If You Give a Saint a Superpower
I admit, about a month ago, I was ready to dismiss this latest entry in the Saints series. I had the opportunity to check out a preview build of the game and was quickly turned off. Considering the timeline of the build, I assumed there was not enough time to bring the game to fruition. Thankfully, I was wrong.
Saints Row has set itself up as the type of game GTA fans who miss the fun will play. It is a great formula and largely the reason Saints Row: The Third did so well. It is definitely the main reason I have repeatedly played the third entry in a franchise I never really cared for before. While I understand you must maintain a level of disbelief and even forgiveness with any game, you are asked to take a huge slice of the “what the f$&^?” pie in Saints Row IV , and not everyone is going to be hungry for pie.
This is probably the harshest thing to say about Saints Row IV . Volition asks you to accept so much that you may find yourself unable to invest in the game. Hopefully, this won’t be the case, as Saints Row IV has provided me with a lot of humor and even more fun. Then again, I don’t mind the notion of gaining superpowers to take on a threat larger than life: It’s typical sci-fi fanfare these days. In fact, Saints Row IV really speaks to the millions of people who have made Sharknado the number one television movie this summer. Nevertheless, I digress.
Saints Row IV starts with you taking on a terrorist cell in some foreign country. The reason for this is that the Saints want to be more than just a gang/movie stars/product endorsers/role-models, and as we all know, taking out a terrorist cell is the next logical step in dealing with your identity crisis. Plot hole aside, this is the catalyst for the Saints taking over the White House. The Saints run the government in their traditional gang infrastructure, kinda like in the real world but with more high-fives, kicks to the junk, and fun. My political views aside, these opening moments of Saints Row IV really had me mentally prepping for some out-of-this-world stuff happening. And yep, then the aliens attacked. No kidding.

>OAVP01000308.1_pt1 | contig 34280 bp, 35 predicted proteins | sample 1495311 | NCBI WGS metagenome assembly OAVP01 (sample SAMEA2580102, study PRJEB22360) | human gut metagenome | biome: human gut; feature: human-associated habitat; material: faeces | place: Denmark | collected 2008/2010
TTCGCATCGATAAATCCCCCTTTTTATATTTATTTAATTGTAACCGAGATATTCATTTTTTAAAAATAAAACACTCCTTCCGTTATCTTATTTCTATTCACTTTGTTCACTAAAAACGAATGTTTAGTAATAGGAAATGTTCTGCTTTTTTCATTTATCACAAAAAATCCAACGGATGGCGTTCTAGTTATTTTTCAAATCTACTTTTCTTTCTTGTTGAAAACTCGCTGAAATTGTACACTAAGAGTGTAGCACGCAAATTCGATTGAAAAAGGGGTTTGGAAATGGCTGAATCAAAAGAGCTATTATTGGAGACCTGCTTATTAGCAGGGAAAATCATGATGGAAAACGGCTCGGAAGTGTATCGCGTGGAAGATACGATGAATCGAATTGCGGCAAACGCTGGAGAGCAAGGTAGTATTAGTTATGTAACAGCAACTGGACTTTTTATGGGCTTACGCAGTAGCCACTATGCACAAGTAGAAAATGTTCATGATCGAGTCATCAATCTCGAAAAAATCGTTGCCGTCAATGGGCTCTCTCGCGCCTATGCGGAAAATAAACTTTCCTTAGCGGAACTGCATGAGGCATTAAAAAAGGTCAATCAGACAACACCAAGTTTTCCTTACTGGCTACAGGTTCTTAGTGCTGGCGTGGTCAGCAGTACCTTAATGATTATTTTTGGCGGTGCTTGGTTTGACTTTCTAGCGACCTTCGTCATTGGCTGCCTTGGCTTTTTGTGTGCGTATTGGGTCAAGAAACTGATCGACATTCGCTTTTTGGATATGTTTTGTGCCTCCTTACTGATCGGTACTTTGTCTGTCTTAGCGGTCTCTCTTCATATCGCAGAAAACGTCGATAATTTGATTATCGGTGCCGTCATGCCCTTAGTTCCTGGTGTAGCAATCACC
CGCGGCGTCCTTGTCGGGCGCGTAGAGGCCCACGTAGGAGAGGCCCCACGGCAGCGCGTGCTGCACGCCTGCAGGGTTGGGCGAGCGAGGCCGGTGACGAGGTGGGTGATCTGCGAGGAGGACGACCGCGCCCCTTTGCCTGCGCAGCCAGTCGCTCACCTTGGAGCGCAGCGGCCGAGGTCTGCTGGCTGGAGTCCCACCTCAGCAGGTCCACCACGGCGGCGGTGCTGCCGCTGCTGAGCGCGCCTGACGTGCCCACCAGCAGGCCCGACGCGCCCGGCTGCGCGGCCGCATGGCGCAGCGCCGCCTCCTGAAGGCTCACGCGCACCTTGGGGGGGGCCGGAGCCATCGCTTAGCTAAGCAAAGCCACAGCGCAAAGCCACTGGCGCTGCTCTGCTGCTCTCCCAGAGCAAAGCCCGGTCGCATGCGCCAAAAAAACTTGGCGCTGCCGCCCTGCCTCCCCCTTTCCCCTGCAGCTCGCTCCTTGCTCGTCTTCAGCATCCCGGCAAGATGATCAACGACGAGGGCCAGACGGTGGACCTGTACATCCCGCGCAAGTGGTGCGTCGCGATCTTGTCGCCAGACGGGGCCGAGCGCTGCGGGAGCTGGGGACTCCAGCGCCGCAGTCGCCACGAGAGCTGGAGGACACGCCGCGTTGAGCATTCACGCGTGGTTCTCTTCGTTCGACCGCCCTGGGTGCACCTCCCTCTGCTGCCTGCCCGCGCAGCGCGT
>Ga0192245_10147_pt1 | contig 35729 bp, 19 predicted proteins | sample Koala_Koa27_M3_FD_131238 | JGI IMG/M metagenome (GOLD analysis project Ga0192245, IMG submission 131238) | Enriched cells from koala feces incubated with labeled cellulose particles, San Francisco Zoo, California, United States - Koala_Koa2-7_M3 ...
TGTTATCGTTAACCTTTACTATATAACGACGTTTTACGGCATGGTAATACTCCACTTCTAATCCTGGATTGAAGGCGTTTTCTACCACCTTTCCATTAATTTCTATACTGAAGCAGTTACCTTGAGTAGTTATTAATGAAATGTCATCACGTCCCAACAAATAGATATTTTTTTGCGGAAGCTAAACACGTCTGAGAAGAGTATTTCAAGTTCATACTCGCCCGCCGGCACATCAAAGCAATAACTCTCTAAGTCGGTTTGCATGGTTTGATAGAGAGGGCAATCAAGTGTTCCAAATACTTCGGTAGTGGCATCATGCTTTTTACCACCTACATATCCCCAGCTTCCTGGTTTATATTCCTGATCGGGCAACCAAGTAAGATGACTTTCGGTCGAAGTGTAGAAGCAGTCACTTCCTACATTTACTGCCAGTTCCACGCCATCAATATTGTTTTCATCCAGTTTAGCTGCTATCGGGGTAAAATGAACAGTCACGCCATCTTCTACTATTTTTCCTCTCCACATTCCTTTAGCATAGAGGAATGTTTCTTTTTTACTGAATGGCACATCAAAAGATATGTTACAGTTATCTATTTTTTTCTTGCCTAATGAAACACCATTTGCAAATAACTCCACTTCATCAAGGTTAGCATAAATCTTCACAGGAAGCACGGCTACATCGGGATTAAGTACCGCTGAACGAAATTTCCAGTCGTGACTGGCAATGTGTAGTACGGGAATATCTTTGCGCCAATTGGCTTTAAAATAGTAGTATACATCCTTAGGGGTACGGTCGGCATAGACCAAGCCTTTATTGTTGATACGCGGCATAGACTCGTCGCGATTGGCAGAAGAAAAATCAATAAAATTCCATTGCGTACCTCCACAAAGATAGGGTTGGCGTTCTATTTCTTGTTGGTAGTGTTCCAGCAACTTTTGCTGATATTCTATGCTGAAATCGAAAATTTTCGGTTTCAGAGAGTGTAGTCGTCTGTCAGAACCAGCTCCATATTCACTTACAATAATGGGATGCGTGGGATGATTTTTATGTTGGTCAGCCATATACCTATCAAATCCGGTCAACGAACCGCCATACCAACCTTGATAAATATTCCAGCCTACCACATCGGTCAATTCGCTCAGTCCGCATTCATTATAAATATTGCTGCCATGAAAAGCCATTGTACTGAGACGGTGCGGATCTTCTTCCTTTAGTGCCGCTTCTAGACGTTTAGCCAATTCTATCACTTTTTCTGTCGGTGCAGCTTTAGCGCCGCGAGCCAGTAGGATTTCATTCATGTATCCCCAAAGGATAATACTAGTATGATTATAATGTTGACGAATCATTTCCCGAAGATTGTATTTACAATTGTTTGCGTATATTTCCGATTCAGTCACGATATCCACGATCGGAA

Proper speaking aliens, the worst kind, attack right when you get comfortable with being the president. They kidnap you and every member of your crew, but not before some traditional Saints’ carnage ensues, though. It truly all feels like one big setpiece of action, much like the opening of Saints Row: The Third . Except this time, there is more “’Merica” being thrown around. It also really helped things along having Nolan North do the voice-over. In the selection menu at the start, you are given choices for your character’s voice, and Nolan North is one of them, so why wouldn’t I choose that?
In fact, Nolan is not the only noteworthy voice actor in the game. I will not ruin everything, but I will say this much–having one of the most recognizable voice actors (next to Nolan North) be my vice president was amazing. All previous actors and actresses return to provide the vocal exposition needed for these characters. There’s not a beat missed with the dialogue in this game. While it is easy to be caught up in the over-the-top craziness of it all, the voice acting really grounds it, and it delivers, at times, some great cinematic moments.
I think this is probably the best thing about Saints Row IV . There is a ton of [email protected]$^ing-rocker craziness, but when it needs to deliver a solid moment, a solid experience, it nails it. It made me care about the past of these characters, their fears (well, most of them—I’m looking at you, Paul), and even how their lives would be after the game ended. With a game that has a giant purple d*ldo attached to a baseball bat as a weapon, making you care is not something you’d expect.